Maybe you and your partner are living the Goldie Hawn and Kurt Russell or Oprah Winfrey and Stedman Graham life: You're longtime loves who simply decided never to marry.
We so often hear of celebrities who haven't created an estate plan and how their family members wind up in court, fighting over the assets, when they die.
Longtime soap opera actor Kristoff St. John passed away last month, reportedly without a will, and now his oldest daughter has asked a California court to allow her to take over his affairs.
Do not assume that the estate plan you made five years ago -- or even the one you just made today -- is going to stand the test of time. Life changes. Things happen. The future is not always what you expected it to be. When facing significant changes, you absolutely want to update your estate plan so that it accurately reflects what your life looks like now.
There are many reasons to set up an estate plan. It can help you reduce the tax burden of the estate, it can give you more say in how your money is used and it can help you leave specific assets to specific people -- just to name a few benefits.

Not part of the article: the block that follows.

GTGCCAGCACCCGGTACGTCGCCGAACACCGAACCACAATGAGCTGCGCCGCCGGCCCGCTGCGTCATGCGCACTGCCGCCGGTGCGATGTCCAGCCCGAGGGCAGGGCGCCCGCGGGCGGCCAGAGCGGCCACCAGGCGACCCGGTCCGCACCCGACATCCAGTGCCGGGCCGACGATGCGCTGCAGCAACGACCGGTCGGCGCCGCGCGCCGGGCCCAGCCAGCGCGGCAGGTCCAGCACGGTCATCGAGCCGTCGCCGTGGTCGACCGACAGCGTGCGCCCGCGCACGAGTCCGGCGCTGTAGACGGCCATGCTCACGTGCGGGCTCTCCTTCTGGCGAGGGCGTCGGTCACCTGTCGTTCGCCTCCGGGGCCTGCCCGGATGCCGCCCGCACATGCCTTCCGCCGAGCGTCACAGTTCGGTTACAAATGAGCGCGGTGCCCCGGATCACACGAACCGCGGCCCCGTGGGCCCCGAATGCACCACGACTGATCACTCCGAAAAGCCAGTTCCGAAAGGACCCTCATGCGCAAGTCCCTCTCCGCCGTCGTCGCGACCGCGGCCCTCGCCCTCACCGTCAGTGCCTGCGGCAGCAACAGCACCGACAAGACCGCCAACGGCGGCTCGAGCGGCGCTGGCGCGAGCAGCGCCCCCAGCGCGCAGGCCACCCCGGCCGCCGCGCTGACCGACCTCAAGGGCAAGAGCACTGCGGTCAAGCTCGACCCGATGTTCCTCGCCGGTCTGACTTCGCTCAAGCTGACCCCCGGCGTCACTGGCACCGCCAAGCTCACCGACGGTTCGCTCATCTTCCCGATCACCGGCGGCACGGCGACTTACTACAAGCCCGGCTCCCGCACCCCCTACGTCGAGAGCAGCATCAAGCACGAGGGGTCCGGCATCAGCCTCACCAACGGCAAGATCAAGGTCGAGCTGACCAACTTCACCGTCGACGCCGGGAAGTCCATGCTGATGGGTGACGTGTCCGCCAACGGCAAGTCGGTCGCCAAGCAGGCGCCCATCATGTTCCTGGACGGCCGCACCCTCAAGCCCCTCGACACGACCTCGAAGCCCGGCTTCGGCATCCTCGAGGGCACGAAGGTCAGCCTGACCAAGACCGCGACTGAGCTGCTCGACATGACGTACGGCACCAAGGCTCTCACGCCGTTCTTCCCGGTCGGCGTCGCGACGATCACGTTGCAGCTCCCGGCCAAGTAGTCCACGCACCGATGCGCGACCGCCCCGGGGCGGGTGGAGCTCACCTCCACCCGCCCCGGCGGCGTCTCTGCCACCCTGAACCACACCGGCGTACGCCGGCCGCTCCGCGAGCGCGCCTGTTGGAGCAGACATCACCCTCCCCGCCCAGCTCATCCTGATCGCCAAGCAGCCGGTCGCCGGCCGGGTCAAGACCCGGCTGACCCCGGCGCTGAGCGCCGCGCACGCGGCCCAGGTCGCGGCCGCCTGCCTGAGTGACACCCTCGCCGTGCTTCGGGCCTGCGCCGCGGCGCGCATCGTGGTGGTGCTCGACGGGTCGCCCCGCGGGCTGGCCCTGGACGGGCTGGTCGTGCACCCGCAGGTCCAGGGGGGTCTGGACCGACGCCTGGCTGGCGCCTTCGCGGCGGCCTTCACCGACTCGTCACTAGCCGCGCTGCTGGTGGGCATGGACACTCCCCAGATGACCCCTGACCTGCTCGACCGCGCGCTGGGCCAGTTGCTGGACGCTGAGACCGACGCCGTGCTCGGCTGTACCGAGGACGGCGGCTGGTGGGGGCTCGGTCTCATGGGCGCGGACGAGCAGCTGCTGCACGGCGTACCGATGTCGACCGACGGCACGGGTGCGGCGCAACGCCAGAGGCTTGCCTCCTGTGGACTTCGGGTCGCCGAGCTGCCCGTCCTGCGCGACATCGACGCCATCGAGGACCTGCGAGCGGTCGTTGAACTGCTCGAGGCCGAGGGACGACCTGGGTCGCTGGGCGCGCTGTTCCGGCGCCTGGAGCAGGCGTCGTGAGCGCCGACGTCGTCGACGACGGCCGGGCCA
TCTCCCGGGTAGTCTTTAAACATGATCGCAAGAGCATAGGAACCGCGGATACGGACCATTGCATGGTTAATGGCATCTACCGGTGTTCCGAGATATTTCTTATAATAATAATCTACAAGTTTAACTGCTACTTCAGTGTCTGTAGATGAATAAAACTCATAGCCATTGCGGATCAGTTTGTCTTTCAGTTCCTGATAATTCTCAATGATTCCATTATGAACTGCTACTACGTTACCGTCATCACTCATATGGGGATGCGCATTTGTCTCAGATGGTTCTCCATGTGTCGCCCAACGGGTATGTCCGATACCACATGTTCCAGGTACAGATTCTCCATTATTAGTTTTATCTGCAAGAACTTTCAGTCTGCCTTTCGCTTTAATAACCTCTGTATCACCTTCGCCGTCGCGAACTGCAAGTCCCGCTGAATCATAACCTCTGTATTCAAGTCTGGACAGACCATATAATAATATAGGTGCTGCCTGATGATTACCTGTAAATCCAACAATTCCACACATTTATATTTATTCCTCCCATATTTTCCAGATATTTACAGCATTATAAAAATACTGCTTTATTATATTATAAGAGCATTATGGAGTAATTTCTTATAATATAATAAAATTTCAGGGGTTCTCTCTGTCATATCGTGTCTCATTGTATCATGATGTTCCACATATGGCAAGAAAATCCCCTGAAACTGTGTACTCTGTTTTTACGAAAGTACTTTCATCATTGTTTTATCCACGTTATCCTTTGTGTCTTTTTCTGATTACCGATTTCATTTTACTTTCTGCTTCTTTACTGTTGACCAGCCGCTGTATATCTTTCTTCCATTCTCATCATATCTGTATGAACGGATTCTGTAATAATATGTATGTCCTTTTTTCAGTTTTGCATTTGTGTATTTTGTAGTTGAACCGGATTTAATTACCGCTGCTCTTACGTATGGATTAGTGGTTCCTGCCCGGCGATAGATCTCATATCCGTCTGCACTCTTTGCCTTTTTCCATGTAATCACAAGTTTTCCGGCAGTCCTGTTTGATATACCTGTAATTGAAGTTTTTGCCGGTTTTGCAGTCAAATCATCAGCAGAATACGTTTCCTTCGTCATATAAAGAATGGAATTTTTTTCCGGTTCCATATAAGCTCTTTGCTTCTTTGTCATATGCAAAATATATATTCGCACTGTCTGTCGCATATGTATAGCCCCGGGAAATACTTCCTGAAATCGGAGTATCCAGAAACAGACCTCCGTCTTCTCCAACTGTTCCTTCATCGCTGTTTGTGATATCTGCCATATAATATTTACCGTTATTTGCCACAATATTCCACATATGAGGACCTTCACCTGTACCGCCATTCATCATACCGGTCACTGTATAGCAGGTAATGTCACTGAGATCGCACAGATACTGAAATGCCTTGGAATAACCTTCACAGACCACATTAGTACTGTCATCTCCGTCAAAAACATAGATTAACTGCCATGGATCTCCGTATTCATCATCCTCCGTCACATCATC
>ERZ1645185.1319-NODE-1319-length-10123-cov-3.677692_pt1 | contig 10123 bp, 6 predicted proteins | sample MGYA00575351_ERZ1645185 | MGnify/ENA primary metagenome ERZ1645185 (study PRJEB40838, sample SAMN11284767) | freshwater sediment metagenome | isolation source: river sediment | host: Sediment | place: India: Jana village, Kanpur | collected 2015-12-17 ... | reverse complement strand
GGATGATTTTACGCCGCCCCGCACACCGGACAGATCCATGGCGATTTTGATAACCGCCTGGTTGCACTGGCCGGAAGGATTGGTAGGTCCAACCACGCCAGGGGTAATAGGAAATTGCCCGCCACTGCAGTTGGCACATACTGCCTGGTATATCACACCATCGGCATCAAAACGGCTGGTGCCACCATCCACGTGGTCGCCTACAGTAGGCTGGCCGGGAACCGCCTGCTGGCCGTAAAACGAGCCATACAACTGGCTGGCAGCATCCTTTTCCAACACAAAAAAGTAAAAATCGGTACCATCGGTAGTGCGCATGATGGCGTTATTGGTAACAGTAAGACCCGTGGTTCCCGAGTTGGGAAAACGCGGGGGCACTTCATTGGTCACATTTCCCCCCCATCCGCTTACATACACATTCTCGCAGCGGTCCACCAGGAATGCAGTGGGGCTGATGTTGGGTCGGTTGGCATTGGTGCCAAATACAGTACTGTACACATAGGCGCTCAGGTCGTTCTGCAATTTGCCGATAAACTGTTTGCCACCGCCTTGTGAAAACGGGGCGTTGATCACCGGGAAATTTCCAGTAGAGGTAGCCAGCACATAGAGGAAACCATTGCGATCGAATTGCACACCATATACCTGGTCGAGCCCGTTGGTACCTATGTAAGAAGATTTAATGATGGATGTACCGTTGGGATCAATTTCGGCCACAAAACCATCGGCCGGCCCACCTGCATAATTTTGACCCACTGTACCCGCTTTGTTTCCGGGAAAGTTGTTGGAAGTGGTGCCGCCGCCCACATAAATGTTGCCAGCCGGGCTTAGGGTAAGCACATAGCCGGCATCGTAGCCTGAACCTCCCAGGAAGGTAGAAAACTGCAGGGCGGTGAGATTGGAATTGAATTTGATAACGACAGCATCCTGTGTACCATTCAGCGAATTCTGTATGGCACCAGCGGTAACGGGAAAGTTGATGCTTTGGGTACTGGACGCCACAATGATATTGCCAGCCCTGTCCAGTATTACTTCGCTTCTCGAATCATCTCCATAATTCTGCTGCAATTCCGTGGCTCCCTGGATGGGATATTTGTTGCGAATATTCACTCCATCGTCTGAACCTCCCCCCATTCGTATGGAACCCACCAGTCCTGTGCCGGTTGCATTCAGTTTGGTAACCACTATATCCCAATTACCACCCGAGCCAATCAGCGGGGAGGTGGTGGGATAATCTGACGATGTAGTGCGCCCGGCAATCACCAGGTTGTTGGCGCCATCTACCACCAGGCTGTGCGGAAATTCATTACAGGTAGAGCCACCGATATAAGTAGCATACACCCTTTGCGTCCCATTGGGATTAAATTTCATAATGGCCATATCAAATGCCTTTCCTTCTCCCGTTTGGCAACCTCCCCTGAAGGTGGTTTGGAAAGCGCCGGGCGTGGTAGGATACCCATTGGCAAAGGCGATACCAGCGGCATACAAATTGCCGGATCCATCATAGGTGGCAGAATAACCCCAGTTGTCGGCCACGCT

When you do your estate planning, one topic that you might want to explore further with your estate planning attorney is funding an incentive trust. There are pros and cons associated with this decision, so it's wise to mull over all of your options.
If you have an elderly relative who is a California resident, you may worry that their handwritten will might not hold up in court. The good news is that our state recognizes the validity of holographic -- handwritten -- wills.
Here's a holiday gift you probably never thought of giving: an estate plan.
No, your children weren't thrilled when you divorced their mother. They were even less thrilled a year later when you married her.
When designer Kate Spade and chef Anthony Bourdain passed away earlier this year, they each died living apart from their respective spouses. The fact that they were separated had a significant impact on the administration of their estates.